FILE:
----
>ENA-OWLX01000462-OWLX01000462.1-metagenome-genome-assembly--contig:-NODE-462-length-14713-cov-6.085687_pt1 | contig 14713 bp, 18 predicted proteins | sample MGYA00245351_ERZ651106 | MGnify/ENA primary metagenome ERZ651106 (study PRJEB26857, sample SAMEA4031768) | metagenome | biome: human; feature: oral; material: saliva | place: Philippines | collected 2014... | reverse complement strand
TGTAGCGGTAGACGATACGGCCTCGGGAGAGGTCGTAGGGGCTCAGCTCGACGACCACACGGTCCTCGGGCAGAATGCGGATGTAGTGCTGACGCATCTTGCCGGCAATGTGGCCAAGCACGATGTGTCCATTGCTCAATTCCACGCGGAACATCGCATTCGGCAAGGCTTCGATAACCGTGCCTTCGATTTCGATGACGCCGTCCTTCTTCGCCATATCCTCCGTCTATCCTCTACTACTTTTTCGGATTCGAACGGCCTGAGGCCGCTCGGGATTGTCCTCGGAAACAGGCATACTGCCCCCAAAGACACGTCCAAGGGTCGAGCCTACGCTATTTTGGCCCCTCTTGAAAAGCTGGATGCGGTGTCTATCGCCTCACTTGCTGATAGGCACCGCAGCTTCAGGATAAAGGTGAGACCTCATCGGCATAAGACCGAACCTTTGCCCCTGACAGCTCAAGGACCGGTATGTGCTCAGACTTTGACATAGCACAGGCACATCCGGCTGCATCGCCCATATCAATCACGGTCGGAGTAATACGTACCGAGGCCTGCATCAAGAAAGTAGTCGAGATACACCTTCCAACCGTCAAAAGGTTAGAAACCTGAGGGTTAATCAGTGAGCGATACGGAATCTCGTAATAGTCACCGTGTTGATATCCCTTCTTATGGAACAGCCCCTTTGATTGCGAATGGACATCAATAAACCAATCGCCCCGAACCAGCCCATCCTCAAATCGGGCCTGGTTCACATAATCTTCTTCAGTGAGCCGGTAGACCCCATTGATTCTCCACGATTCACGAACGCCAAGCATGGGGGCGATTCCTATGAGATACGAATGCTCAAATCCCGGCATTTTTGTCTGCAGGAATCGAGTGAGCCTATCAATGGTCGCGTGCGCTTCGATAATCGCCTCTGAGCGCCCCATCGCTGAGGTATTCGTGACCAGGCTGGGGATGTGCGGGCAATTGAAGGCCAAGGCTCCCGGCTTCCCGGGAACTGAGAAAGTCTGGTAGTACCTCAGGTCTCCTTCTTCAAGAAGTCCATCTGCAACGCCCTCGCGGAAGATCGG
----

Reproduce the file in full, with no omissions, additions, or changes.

>ENA-OWLX01000462-OWLX01000462.1-metagenome-genome-assembly--contig:-NODE-462-length-14713-cov-6.085687_pt1 | contig 14713 bp, 18 predicted proteins | sample MGYA00245351_ERZ651106 | MGnify/ENA primary metagenome ERZ651106 (study PRJEB26857, sample SAMEA4031768) | metagenome | biome: human; feature: oral; material: saliva | place: Philippines | collected 2014... | reverse complement strand
TGTAGCGGTAGACGATACGGCCTCGGGAGAGGTCGTAGGGGCTCAGCTCGACGACCACACGGTCCTCGGGCAGAATGCGGATGTAGTGCTGACGCATCTTGCCGGCAATGTGGCCAAGCACGATGTGTCCATTGCTCAATTCCACGCGGAACATCGCATTCGGCAAGGCTTCGATAACCGTGCCTTCGATTTCGATGACGCCGTCCTTCTTCGCCATATCCTCCGTCTATCCTCTACTACTTTTTCGGATTCGAACGGCCTGAGGCCGCTCGGGATTGTCCTCGGAAACAGGCATACTGCCCCCAAAGACACGTCCAAGGGTCGAGCCTACGCTATTTTGGCCCCTCTTGAAAAGCTGGATGCGGTGTCTATCGCCTCACTTGCTGATAGGCACCGCAGCTTCAGGATAAAGGTGAGACCTCATCGGCATAAGACCGAACCTTTGCCCCTGACAGCTCAAGGACCGGTATGTGCTCAGACTTTGACATAGCACAGGCACATCCGGCTGCATCGCCCATATCAATCACGGTCGGAGTAATACGTACCGAGGCCTGCATCAAGAAAGTAGTCGAGATACACCTTCCAACCGTCAAAAGGTTAGAAACCTGAGGGTTAATCAGTGAGCGATACGGAATCTCGTAATAGTCACCGTGTTGATATCCCTTCTTATGGAACAGCCCCTTTGATTGCGAATGGACATCAATAAACCAATCGCCCCGAACCAGCCCATCCTCAAATCGGGCCTGGTTCACATAATCTTCTTCAGTGAGCCGGTAGACCCCATTGATTCTCCACGATTCACGAACGCCAAGCATGGGGGCGATTCCTATGAGATACGAATGCTCAAATCCCGGCATTTTTGTCTGCAGGAATCGAGTGAGCCTATCAATGGTCGCGTGCGCTTCGATAATCGCCTCTGAGCGCCCCATCGCTGAGGTATTCGTGACCAGGCTGGGGATGTGCGGGCAATTGAAGGCCAAGGCTCCCGGCTTCCCGGGAACTGAGAAAGTCTGGTAGTACCTCAGGTCTCCTTCTTCAAGAAGTCCATCTGCAACGCCCTCGCGGAAGATCGG